Le Chalet is a Salon du Thé, although they describe themselves as a French Tearooms and Bakery. I am just showing off. In addition to offering a large range of teas, they are also a French Restaurant with an impressive menu, especially if you like cheese in all its forms.
As this series is called Let’s Do Lunch, afternoon tea was out, as was dinner. Fortunately, they offer a Lunch Board for £9.95 which looked very appetising.
As its name suggests, you get a full lunch presented on a board, which is a pretty neat idea. The food comprises Sandwich, Soup, Fries, Side Salad and a Small Home Made Cake. The sandwiches are available in either Baguette or Sliced Bread and from the eleven choices, I opted for a Croque Monsieur as it was pretty chilly and wet outside, so I thought that a hot sarnie would warm me up a treat. There was also a choice of soup between Onion and Soup of the Day. Having ascertained that the latter was mushroom I chose that, and no, I am not going to make the joke about my being a fun guy. I settled down to do the Telegraph crossword and take in the opulent surroundings reminiscent of a Parisian Tea Room.
My wine, a Pays d’Oc Merlot at £5.50 for 175ml, arrived swiftly, along with a glass of tap water which I had been offered when ordering but I had to exercise all my self-control by not drinking it before the food arrived. I don’t mind a delay in service as it indicates that everything is freshly prepared and the place was quite busy. Eventually, my waitress, Maria J, according to the bill, arrived and placed the board on the table. She then noticed that the sandwich was Egg Mayo in Baguette rather than my actual choice. She offered her sincere apologies and quickly returned the food to the kitchen. After a couple of minutes, she returned to say that the correct sandwich was being prepared and would be out shortly and apologised once again. A nice touch. A little while thereafter she returned with the correct combination and laid it on the table, expressing the hope that I found it worth waiting for. Sadly, I didn’t.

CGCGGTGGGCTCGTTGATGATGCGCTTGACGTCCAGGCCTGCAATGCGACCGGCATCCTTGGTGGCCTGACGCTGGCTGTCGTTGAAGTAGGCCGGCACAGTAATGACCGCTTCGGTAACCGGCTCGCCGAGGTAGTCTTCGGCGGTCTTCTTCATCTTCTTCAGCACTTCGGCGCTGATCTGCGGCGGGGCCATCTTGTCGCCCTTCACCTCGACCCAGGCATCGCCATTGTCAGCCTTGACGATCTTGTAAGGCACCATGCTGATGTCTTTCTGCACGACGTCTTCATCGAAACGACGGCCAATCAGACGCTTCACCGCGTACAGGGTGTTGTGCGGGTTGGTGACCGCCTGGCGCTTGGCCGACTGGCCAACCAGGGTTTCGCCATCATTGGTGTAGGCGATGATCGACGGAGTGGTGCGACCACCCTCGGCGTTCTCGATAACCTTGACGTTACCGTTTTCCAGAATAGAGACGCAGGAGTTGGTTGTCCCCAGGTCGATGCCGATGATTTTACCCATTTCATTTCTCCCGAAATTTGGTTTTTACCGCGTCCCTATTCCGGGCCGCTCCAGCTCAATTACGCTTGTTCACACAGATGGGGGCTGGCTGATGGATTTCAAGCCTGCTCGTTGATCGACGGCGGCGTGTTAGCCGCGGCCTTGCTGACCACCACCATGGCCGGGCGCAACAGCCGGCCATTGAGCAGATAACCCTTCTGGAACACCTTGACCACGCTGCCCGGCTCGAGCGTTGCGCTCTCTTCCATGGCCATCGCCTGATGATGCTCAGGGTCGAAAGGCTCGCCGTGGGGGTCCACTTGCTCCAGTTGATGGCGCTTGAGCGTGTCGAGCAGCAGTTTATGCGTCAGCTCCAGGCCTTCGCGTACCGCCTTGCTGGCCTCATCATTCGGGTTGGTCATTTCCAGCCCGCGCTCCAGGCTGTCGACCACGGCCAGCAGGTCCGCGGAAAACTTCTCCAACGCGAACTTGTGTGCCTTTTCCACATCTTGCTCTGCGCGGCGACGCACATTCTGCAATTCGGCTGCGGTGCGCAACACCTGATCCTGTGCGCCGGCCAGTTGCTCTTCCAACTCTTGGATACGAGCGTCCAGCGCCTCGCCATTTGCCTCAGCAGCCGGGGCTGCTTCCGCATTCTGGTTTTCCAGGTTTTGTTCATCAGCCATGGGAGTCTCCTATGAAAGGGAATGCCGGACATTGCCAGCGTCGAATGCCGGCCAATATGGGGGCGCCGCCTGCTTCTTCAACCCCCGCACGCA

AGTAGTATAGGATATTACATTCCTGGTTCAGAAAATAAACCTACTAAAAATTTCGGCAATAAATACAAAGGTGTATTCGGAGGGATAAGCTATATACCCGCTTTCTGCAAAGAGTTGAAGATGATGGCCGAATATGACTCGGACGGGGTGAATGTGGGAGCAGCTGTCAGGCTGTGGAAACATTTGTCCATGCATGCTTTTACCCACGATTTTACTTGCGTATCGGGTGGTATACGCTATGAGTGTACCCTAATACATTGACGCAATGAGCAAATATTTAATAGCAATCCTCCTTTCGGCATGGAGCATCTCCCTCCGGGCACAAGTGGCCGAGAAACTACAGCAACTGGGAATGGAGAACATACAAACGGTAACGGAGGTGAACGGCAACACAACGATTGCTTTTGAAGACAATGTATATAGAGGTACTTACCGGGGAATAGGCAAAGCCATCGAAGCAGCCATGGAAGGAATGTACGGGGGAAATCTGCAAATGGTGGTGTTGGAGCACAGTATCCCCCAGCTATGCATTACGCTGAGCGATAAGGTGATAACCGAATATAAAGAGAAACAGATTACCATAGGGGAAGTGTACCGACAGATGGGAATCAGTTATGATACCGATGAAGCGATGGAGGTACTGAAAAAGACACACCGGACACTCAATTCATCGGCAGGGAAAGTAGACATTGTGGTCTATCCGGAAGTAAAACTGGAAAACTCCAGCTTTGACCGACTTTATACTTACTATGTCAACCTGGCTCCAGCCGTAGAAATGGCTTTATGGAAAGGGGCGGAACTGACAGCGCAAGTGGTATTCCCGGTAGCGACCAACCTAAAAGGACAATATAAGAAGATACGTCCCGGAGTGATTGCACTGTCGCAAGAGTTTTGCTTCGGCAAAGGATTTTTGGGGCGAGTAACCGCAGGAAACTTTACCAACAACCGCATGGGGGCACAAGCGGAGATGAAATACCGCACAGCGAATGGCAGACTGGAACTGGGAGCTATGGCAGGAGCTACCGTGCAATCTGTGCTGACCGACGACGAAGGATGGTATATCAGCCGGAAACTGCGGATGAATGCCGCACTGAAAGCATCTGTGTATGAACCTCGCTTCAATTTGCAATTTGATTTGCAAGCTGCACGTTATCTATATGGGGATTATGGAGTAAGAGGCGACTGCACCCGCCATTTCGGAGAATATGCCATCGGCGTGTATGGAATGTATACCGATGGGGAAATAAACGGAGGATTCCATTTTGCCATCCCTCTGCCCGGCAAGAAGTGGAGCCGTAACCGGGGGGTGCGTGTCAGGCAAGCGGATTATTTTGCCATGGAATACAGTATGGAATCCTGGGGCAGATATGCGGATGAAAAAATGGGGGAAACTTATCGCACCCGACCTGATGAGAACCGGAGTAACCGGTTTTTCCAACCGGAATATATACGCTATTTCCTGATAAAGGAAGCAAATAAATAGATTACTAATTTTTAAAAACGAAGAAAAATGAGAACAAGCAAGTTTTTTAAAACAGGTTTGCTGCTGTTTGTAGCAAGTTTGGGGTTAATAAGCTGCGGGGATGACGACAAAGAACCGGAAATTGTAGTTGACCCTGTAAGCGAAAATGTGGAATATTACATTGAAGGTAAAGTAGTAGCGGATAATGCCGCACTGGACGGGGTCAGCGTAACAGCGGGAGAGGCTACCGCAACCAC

I began, as one does, by attacking the soup, which contained more salt than the Pacific Ocean, an observation I made to Maria when she returned to ask how everything was. The offending cup of broth was swiftly removed and replaced by the Onion soup, which I had said I would be happy to have as a substitute. I have to say that this was excellent and very authentic, as you would expect, with cheese-covered croutons floating on top melting to form cheesy strings when lifted. The salt content was as you would expect and so all was good in the world. Well, not quite. The Croque Monsieur had been made with extremely fresh bread and so, as it was also made in the traditional French manner by being done in the oven rather than toasted, had not crisped up, meaning that it was a stodgy hot cheese and ham sandwich. I had mentioned this to Marie when she returned with the replacement soup, but it was edible and I was hungry so it had mostly disappeared by the time she got back. Once again, profuse apologies were forthcoming. The fries and the salad were very good and the small chocolate cake in choux pastry was sublime.
Whilst I was finishing my wine before eating the cake, the owner arrived at the table to say how sorry she was about the state of the meal. She was gracious enough to say that, had she been served what I was, she would have had no hesitation in returning it as well. When I had finished I asked for my bill and Maria returned with it, along with the card machine and a voucher for £10 by way of compensation. I am quite willing to accept that it was one of those days when, if something goes wrong, everything goes wrong. I felt almost guilty when I introduced myself and told the owner that I was there to review the place as her disappointment was palpable. She did give me an explanation as to why things had not gone right and said that she has scheduled an appointment with the chef in a couple of day’s time, but she did add that it was an explanation rather than an excuse because there is no excuse for serving food which does not meet her high standards.
I have said many times before in my reviews that anyone can look good when everything is going right. It is when things go wrong that the real character of a restaurant is revealed. I have been to places where it has almost been insinuated that it was my fault for not putting up with mistakes, but here things could not have been handled better. I must stress that I do these reviews incognito and no one knew who I was until the bill was paid, the voucher issued and I had put my coat on to leave.
This is the first time I have ever wished that I could ignore the lunch and call again another day, but the whole point of these articles is that I tell it as I see it. I must be true to myself and, more importantly, to you, although I do intend to use the voucher in the future to see exactly what they are capable of when there are no kitchen crises.
Stan writes Let’s Do Lunch for Leeds Living. He also reviews special events for food and drink, which sometimes takes him beyond Leeds. He has also developed an interest in writing on culture, most frequently dramatic and musical theatre.